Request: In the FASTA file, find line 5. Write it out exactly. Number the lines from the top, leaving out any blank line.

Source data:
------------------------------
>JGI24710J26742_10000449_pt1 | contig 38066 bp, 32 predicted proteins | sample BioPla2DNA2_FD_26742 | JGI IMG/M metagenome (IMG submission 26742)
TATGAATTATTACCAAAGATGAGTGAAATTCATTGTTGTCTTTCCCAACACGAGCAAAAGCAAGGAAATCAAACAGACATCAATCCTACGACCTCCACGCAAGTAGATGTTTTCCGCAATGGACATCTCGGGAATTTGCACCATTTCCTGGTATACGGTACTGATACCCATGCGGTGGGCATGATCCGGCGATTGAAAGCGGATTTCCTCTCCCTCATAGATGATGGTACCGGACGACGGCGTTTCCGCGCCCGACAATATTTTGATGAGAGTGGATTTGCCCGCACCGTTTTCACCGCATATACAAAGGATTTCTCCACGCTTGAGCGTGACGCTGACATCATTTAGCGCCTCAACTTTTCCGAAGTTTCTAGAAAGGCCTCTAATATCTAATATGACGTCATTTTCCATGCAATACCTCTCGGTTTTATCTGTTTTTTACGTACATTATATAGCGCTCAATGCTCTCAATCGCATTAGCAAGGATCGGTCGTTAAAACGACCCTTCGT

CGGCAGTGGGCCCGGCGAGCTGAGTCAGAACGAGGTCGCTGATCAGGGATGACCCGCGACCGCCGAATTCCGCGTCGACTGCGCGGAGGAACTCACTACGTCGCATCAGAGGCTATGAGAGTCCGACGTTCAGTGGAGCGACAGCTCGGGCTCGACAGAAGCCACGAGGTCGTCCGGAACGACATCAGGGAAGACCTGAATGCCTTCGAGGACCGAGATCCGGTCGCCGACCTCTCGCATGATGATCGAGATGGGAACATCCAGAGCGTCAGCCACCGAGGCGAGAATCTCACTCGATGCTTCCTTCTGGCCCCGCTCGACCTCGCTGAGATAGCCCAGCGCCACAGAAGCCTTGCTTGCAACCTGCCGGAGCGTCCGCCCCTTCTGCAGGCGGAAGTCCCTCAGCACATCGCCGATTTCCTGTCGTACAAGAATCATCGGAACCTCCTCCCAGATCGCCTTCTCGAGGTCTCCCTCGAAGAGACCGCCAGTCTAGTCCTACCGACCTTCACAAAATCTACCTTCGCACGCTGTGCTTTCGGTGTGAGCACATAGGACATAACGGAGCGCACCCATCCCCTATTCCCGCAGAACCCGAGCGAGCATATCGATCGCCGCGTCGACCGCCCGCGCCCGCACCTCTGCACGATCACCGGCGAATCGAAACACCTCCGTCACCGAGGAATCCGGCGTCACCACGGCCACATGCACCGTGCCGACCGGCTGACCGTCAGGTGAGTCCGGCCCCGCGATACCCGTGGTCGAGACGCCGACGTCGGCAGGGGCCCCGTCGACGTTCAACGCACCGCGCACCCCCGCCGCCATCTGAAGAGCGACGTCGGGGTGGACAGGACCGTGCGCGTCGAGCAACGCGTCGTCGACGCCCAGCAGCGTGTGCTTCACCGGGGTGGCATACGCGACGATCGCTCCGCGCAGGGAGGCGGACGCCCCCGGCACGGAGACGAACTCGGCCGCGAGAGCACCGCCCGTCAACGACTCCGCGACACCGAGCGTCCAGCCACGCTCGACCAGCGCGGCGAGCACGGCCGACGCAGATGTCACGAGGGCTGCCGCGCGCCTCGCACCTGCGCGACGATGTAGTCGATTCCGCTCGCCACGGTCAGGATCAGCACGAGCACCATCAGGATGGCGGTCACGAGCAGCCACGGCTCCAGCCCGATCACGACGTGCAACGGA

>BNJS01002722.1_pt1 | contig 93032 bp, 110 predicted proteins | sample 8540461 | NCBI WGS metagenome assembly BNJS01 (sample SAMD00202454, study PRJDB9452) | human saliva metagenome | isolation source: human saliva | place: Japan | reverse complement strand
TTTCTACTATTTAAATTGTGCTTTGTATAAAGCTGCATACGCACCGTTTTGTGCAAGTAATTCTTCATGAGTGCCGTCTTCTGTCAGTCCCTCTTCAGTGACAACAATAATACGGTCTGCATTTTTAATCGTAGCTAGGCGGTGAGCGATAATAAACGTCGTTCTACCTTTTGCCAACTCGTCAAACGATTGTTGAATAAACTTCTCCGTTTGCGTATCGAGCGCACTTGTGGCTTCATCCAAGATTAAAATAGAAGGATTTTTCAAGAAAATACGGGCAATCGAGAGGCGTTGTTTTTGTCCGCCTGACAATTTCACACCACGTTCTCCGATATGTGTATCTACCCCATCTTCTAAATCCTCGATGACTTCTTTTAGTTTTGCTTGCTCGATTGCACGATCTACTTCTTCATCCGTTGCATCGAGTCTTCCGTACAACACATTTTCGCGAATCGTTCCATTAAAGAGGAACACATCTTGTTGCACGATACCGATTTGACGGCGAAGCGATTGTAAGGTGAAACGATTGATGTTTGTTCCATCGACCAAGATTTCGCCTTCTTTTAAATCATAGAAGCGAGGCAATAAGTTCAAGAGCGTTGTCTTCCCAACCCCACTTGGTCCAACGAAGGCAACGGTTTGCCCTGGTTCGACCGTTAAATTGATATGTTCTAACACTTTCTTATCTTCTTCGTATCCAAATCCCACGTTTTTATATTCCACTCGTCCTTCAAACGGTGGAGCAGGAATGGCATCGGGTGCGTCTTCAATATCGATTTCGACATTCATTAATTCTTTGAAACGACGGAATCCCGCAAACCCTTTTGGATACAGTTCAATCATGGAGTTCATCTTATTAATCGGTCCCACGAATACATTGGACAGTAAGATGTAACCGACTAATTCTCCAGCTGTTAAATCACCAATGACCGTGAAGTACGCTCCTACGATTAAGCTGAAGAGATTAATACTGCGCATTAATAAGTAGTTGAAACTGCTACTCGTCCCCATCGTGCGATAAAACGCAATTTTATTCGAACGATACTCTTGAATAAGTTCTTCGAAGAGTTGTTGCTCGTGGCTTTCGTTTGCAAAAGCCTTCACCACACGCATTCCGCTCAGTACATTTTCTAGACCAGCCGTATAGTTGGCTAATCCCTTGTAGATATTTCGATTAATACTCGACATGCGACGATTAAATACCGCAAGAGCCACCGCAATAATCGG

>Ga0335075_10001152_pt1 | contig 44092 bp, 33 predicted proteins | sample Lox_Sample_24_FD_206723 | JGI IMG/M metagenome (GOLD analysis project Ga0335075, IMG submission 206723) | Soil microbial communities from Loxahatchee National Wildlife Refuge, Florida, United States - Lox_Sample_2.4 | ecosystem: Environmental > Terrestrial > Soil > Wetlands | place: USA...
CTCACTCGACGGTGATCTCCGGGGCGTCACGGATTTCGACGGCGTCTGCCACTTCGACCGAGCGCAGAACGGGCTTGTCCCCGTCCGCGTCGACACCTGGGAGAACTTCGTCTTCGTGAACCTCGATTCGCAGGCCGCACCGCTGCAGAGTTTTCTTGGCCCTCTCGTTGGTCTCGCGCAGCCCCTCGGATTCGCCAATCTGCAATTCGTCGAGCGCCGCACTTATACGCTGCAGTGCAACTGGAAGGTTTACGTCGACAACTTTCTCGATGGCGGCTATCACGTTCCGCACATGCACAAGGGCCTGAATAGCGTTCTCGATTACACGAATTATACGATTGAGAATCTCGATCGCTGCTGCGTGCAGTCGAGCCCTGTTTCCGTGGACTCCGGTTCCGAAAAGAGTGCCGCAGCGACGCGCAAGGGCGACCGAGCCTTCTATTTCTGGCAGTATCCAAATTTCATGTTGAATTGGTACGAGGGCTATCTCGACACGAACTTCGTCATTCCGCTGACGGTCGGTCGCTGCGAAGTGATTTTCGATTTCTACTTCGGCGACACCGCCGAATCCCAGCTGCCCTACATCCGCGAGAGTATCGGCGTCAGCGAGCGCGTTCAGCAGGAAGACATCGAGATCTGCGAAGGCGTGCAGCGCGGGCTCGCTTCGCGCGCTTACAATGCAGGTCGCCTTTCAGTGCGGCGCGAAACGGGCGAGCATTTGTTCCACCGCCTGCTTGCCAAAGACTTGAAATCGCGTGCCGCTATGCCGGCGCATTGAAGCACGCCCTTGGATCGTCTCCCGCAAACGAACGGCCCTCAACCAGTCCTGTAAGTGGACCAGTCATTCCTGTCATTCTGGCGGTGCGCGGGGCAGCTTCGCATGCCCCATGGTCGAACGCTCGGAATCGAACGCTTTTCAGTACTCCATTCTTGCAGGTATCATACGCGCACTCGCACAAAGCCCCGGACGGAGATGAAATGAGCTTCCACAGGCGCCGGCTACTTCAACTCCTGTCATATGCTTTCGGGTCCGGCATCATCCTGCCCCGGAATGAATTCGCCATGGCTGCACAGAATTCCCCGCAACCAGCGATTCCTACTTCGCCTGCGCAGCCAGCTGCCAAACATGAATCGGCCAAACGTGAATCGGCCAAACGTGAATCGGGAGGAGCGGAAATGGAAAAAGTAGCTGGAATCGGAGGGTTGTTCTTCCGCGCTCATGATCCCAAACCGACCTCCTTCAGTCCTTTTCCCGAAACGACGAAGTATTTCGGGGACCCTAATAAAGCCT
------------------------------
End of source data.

TTTCTACTATTTAAATTGTGCTTTGTATAAAGCTGCATACGCACCGTTTTGTGCAAGTAATTCTTCATGAGTGCCGTCTTCTGTCAGTCCCTCTTCAGTGACAACAATAATACGGTCTGCATTTTTAATCGTAGCTAGGCGGTGAGCGATAATAAACGTCGTTCTACCTTTTGCCAACTCGTCAAACGATTGTTGAATAAACTTCTCCGTTTGCGTATCGAGCGCACTTGTGGCTTCATCCAAGATTAAAATAGAAGGATTTTTCAAGAAAATACGGGCAATCGAGAGGCGTTGTTTTTGTCCGCCTGACAATTTCACACCACGTTCTCCGATATGTGTATCTACCCCATCTTCTAAATCCTCGATGACTTCTTTTAGTTTTGCTTGCTCGATTGCACGATCTACTTCTTCATCCGTTGCATCGAGTCTTCCGTACAACACATTTTCGCGAATCGTTCCATTAAAGAGGAACACATCTTGTTGCACGATACCGATTTGACGGCGAAGCGATTGTAAGGTGAAACGATTGATGTTTGTTCCATCGACCAAGATTTCGCCTTCTTTTAAATCATAGAAGCGAGGCAATAAGTTCAAGAGCGTTGTCTTCCCAACCCCACTTGGTCCAACGAAGGCAACGGTTTGCCCTGGTTCGACCGTTAAATTGATATGTTCTAACACTTTCTTATCTTCTTCGTATCCAAATCCCACGTTTTTATATTCCACTCGTCCTTCAAACGGTGGAGCAGGAATGGCATCGGGTGCGTCTTCAATATCGATTTCGACATTCATTAATTCTTTGAAACGACGGAATCCCGCAAACCCTTTTGGATACAGTTCAATCATGGAGTTCATCTTATTAATCGGTCCCACGAATACATTGGACAGTAAGATGTAACCGACTAATTCTCCAGCTGTTAAATCACCAATGACCGTGAAGTACGCTCCTACGATTAAGCTGAAGAGATTAATACTGCGCATTAATAAGTAGTTGAAACTGCTACTCGTCCCCATCGTGCGATAAAACGCAATTTTATTCGAACGATACTCTTGAATAAGTTCTTCGAAGAGTTGTTGCTCGTGGCTTTCGTTTGCAAAAGCCTTCACCACACGCATTCCGCTCAGTACATTTTCTAGACCAGCCGTATAGTTGGCTAATCCCTTGTAGATATTTCGATTAATACTCGACATGCGACGATTAAATACCGCAAGAGCCACCGCAATAATCGG